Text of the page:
Saskatchewan Indigenous Council on HIV and AIDS
Early January 2014, the Saskatchewan Indigenous Council on HIV and AIDS was formed. In 2013 All Nations Hope Network received funding from the Public Health Agency of Canada to conduct the development and the implementation of a Saskatchewan Indigenous Strategy on HIV and AIDS (SISHA).
Stakeholders within Saskatchewan who work within the field of HIV and AIDS, including Aboriginal people living with HIV and leaders in the HIV movement were invited to sit as Saskatchewan Indigenous Council of HIV and AIDS (SICHA) members to oversee, direct, and control the development and ultimately the implementation of the SISHA. There were several meetings held to discuss the Council’s roles and responsibilities during the months of January and up to March, 2014 with SICHA members being presented with draft Terms of References that they discussed, revised, and adopted in June 2014.
A face to face meeting was held in Prince Albert at the end of March, 2014. At the face to face meeting, the Council members worked on the Vision and Mission Statements of the SICHA, discussed the Strengths, Weaknesses, Opportunities and Threats, and also did an exercise of Where We’ve Been in Terms of HIV in Saskatchewan, Where we are Now, and Where we want to be. They also prepared the framework, which set out the seven strategic priorities for SISHA.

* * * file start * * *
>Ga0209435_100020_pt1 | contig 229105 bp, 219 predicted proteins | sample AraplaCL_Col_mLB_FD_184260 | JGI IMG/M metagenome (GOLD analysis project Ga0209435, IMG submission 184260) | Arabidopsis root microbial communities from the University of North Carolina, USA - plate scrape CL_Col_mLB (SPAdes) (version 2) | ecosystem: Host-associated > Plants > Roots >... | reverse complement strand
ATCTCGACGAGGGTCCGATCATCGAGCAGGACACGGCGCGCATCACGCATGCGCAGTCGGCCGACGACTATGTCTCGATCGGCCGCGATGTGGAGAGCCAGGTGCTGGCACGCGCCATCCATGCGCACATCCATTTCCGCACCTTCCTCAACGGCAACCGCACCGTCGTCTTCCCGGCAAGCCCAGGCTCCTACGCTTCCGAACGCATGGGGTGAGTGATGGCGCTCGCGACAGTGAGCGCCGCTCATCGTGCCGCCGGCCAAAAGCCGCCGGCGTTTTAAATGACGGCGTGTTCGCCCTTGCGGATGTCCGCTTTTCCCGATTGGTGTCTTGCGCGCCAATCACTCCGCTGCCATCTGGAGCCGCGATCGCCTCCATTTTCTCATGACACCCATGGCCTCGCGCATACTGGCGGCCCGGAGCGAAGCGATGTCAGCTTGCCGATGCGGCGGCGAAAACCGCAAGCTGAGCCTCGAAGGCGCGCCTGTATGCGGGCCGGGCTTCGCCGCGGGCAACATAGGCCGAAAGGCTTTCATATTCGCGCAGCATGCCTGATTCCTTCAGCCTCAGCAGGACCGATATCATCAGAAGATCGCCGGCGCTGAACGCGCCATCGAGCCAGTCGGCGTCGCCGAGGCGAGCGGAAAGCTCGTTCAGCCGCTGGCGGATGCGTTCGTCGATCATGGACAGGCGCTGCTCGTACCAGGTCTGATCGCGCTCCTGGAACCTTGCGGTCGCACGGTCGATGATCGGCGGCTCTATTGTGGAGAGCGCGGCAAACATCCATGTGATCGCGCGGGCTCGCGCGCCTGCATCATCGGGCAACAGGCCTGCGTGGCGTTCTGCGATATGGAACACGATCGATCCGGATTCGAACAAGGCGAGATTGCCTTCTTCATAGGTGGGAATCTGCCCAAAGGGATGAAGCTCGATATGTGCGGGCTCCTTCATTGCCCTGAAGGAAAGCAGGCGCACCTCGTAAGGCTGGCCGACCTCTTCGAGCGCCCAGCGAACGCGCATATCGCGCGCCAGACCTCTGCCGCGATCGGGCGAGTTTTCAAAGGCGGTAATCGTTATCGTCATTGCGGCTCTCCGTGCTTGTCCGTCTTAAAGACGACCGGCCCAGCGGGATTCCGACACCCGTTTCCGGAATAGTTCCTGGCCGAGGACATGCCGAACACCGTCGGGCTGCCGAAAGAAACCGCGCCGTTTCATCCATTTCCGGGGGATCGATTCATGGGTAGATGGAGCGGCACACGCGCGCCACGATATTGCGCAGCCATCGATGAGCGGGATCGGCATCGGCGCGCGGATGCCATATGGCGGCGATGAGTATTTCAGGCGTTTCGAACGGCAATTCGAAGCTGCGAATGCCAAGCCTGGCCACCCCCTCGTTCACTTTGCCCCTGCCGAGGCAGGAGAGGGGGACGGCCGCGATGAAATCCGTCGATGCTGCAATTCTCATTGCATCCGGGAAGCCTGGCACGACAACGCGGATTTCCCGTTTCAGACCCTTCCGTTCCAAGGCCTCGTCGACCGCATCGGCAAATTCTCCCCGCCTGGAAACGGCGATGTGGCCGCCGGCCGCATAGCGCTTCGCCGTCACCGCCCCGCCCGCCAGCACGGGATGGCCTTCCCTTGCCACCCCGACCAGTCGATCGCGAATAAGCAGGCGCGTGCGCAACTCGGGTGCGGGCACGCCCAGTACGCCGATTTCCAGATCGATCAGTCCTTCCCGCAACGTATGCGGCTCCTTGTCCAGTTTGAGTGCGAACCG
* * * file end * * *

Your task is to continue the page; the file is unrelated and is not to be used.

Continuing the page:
Several drafts were presented over the summer; further feedback was obtained in August from community members and incorporated into the document.
SISHA will be released on December 1st, 2014 at the national launch of Aboriginal AIDS Awareness Week in Regina, Saskatchewan. This day also coincides with World AIDS day.
The Saskatchewan Indigenous Council on HIV and AIDS (SICHA) envisions Indigenous people(s) exercising their inherent right to determine their wholistic health.
The SICHA mission is to develop, promote, and implement action for prevention, care, treatment, and support to lower the impact of HIV and AIDS, and other related issues such as Hepatitis C, sexually transmitted infections, mental health, co-morbidities, and HIV and aging experienced by Indigenous People. We value adaptability, functionality, and sustainability as a way of life and being.